The profit motive for nursing homes and hospices to treat a patient as terminal rather than curative is obvious — it is also potentially criminal. Congress has made most quid pro quo arrangements between nursing homes and hospices and other cross-referring corporations a crime, and the reasons and policy served by outlawing such conduct has been expounded upon by HHS-OIG:
Because kickbacks can distort medical decision-making, result in overutilization, and have an adverse effect on the quality of care patients receive, they are prohibited under the Federal health care programs. Under the anti-kickback statute it is illegal to knowingly and willfully solicit, receive, offer, or pay anything of value to induce referrals of items or services payable by a Federal health care program.
Among the most troubling instances of potential kickbacks between hospice and nursing homes to influence the referral of patients observed by HHS-OIG are:
- hospices offering nursing homes remuneration for referrals in the form of: (a) free goods and services or below market value goods and services to the nursing home or (b) payments to the nursing home for “room and board” or other additional services above the normal Medicaid coverage;
- hospices referring patients to nursing homes in exchange for the nursing homes referring other patients to hospice;
- hospices providing free or below fair market care to skilled nursing facilities with the understanding that the patient will be referred to hospice after the skilled nursing benefit expires;
- hospices offering free or below fair market nursing and support staff to nursing homes
How to Protect Against Potential Fraud or Abuse By Nursing Homes and Hospice Corporations
Before agreeing to submit to hospice care in a nursing home or to subject a loved one to hospice care in a nursing home, proper assurances should be requested from both the hospice and nursing home provider that none of the above scenarios exist and that no other potentially improper relationship exists between the nursing home and the hospice. If the hospice refuses to provide its service in the home and insists on a nursing home setting, patients and their loved ones should consider an alternate provider. Red flags should raise over any hospice and nursing home that are owned or controlled by the same corporate entity. Ask about the corporate structure: if it seems complicated or complex or difficult to determine or if there is an obvious quid pro quo among the providers, then consider alternatives. Ideally, hospice should permit the patient to spend the last days among loved ones in the nurture of the home; while this is not always an option depending upon the patient’s condition and home environment, it should never be the case that a patient or their loved one is forced to make a decision without knowing all of the facts.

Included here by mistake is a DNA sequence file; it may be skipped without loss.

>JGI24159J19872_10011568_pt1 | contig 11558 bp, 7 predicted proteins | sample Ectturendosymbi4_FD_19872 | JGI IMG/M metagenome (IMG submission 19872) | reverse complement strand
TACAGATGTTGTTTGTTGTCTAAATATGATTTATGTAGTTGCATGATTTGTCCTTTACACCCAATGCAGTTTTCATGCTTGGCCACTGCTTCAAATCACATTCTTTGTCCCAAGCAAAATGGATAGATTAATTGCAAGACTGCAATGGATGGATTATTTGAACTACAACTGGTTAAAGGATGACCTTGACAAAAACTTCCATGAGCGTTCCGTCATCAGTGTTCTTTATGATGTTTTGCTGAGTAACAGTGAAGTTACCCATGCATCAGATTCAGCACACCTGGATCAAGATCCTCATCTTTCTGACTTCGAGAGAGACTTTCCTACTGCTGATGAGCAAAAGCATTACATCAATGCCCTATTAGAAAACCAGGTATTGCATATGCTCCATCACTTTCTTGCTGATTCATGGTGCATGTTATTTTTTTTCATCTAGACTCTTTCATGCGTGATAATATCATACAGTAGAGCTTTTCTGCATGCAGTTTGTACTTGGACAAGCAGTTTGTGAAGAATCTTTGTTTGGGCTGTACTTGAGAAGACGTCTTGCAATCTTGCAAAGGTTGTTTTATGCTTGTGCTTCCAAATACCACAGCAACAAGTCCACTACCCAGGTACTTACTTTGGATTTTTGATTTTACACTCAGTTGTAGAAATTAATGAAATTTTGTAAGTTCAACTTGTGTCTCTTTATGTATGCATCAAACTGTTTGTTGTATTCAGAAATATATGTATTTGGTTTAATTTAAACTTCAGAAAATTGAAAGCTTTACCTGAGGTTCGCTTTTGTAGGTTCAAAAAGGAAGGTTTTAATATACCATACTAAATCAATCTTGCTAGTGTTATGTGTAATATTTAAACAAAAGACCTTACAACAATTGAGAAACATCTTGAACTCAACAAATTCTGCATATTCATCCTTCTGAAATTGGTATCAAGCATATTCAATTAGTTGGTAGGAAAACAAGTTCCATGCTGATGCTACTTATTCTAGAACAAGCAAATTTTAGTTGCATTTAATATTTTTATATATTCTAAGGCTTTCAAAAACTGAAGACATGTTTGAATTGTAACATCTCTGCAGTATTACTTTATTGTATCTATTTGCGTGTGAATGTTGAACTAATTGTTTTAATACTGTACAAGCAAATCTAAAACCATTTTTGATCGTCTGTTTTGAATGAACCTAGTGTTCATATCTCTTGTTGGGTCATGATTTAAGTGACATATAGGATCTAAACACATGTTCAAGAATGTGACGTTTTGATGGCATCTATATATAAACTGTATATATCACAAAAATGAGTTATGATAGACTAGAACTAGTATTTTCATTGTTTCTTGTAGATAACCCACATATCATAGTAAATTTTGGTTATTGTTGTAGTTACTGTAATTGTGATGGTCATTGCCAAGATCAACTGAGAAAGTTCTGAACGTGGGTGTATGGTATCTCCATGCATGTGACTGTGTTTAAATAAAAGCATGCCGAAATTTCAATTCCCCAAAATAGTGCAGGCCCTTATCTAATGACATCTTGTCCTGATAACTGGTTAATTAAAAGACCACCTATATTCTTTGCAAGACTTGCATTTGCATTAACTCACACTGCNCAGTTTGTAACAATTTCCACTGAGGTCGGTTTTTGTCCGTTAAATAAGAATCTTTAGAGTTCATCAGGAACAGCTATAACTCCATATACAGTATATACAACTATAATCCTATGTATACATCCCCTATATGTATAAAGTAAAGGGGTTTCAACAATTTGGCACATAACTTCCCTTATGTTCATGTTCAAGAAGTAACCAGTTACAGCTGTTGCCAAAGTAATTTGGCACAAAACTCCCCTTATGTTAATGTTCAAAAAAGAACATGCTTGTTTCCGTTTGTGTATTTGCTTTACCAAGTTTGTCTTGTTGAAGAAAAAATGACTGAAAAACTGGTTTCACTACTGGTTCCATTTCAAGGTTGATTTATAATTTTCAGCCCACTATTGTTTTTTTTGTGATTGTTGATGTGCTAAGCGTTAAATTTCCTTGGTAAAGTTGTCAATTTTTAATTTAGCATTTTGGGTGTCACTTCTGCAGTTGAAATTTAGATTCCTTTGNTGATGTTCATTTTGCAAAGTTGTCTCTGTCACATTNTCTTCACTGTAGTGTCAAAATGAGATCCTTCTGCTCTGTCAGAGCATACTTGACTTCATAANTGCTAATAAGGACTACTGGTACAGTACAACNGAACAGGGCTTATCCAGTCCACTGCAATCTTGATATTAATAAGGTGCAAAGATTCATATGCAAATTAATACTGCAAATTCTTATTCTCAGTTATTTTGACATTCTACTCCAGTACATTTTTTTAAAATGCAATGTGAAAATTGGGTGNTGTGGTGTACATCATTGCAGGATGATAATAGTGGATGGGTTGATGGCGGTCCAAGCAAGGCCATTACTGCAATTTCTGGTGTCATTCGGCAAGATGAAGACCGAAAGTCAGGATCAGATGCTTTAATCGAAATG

If you have knowledge of an improper relationship between a hospice provider and a nursing home, then you should seek the counsel of an attorney. You may have rights and remedies as a whistleblower under the federal or applicable state false claims act, which mandates that corporations submitting false claims for payment to Medicare or Medicaid repay three times the amount of the false claim plus penalties, attorneys’ fees, and interest — including a reward of a percentage of the recovery to the whistleblower depending upon the extent of his or her involvement in prosecuting the case.
To report Nursing Home and/or Hospice fraud and abuse, contact Frohsin & Barger.